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Last year, Biden outlined the defining principles of his policy toward the Middle East, advocating for a rules-based order: “The United States and each of the countries around this table are an essential part of that order because we reject the use of brute force to change borders.” One would be hard-pressed to find an Arab who doesn’t believe that Israel has been using brute force to change the status quo in the occupied Palestinian territories and using the latest escalation to further entrench its occupation of Gaza.

Biden went on to affirm that the U.S. will not “tolerate efforts by any country to dominate another in the region through military buildups, incursions and/or threats.” While Biden was pointing fingers at Iran, the Arab world feels overwhelmingly more threatened by Israel than it does by the Islamic Republic. In fact, the U.S. did little as the current right-wing government was elected in Israel, emboldening extremist settler attacks on Palestinians and regularly inciting violence against them.


Moreover, the Biden administration has not hesitated to prioritize the so-called Abraham Accords as an effort for “regional integration,” while failing to address the root causes of the Israeli-Palestinian conflict. Brokered by the Trump administration, the agreement normalized diplomatic ties between Israel and Arab nations, including the United Arab Emirates, Bahrain and Morocco. Regional economic integration, with all the benefits it can bring, cannot be a substitute for addressing festering regional conflicts such as the Israeli-Palestinian one.

In September 2022, Biden declared, “The United States will always promote human rights and the values enshrined in the U.N. Charter.” Based on assessments by almost every major human rights organization and international body, Israel has been consistently violating the human rights of Palestinians in the occupied territories and its own Arab citizens. Since the Oct. 7 Hamas attack on Israel, both parties have engaged in acts that will be investigated as war crimes, yet only one is an American ally being funded and supported politically, financially and militarily by the U.S.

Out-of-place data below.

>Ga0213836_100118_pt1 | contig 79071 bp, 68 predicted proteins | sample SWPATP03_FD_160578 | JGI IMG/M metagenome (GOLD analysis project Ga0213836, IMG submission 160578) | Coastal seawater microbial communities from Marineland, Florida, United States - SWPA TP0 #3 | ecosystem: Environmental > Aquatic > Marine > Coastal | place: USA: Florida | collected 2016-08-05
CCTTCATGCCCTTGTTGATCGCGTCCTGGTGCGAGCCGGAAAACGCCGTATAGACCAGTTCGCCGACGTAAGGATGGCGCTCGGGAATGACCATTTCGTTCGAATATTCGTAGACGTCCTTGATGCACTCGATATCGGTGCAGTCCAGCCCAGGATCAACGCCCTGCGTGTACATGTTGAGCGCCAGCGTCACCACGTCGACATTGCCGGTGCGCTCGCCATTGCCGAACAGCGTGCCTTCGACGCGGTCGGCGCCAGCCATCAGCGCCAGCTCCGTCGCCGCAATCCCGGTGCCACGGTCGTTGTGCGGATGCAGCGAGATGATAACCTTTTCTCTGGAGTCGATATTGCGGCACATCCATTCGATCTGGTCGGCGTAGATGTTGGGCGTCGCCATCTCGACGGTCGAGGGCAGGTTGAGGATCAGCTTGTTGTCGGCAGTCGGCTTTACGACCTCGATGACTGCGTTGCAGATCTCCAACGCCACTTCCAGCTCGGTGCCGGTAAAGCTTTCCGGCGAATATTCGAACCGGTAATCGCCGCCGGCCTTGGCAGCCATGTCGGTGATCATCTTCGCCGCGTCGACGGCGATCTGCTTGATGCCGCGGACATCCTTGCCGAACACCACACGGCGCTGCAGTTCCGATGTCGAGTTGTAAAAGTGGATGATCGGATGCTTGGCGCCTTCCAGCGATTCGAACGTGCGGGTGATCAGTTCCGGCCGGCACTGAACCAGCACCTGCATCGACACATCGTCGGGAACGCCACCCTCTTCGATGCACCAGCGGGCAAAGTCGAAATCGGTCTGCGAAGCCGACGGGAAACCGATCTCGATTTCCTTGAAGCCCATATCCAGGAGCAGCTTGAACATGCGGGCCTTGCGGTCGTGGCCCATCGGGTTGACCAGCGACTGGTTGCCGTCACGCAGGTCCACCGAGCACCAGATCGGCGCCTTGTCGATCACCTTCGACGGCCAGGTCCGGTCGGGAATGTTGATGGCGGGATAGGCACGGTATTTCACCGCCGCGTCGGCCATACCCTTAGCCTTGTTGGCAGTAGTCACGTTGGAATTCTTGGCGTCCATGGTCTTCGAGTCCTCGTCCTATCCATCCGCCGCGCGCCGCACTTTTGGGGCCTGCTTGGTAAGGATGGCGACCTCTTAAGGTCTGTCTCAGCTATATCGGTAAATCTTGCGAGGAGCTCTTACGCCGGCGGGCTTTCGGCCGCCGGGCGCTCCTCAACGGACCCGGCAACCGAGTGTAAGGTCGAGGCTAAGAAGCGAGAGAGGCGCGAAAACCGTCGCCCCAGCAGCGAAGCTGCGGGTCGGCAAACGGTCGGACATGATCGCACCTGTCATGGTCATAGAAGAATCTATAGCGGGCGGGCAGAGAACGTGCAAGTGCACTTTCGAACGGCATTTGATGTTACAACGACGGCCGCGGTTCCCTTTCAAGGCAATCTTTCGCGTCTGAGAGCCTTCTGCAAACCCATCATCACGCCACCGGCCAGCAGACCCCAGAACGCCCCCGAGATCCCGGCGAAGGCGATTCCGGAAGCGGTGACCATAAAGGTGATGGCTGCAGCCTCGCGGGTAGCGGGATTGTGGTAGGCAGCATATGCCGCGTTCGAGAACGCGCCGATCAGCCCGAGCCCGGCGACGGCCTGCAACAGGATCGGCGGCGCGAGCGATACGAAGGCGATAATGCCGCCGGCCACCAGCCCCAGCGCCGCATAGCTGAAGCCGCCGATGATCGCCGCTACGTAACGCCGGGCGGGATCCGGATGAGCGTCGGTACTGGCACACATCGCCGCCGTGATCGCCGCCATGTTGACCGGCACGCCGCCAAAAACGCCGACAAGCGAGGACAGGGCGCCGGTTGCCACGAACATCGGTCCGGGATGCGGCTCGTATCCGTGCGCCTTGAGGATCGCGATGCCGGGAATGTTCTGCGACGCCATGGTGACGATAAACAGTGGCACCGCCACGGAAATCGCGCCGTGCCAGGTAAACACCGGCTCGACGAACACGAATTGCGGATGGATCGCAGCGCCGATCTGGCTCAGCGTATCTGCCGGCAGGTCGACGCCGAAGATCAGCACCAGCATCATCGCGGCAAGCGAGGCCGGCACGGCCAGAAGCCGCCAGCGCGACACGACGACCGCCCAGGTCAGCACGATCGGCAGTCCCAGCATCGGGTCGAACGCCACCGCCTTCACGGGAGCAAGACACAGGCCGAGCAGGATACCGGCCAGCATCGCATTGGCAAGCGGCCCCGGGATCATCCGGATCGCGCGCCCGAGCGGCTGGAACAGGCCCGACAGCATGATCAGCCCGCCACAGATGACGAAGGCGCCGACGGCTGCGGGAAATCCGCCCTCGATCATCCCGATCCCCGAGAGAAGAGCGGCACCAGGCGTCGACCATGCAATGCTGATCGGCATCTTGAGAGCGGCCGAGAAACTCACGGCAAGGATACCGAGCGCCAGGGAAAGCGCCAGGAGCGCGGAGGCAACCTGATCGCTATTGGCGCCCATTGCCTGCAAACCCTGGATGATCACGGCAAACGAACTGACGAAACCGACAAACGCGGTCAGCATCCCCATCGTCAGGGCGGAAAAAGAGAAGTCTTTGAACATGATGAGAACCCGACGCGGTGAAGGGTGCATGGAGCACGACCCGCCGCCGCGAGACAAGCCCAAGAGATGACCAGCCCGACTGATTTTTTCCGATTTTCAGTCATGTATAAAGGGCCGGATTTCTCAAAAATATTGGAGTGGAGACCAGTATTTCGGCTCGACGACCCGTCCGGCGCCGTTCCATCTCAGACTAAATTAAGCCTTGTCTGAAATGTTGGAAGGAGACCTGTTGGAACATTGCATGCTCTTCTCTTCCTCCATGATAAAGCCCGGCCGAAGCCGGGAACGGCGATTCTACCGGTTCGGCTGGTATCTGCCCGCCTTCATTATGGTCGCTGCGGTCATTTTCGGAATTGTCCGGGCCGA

Across the Arab world and Global South, American statements about respect for human rights and the laws of war in the context of the Russia-Ukraine war are being juxtaposed against staunchly pro-Israeli positions when it comes to the war on Gaza. The war has forced even close allies of the U.S. to call out American double standards.

In a speech in Cairo in late October, King Abdullah II of Jordan described how Arabs are reading the Western response: “Our lives matter less than other lives. The application of international law is optional, and human rights have boundaries — they stop at borders, they stop at races and they stop at religions.”

Biden’s words — and inaction — will ring in Arab ears for decades to come as American complicity in the carnage in Gaza will define the region’s relationship with the United States for the foreseeable future.

Tuqa Nusairat is the director for strategy, operations and finance at the Atlantic Council’s Middle East Programs in Washington.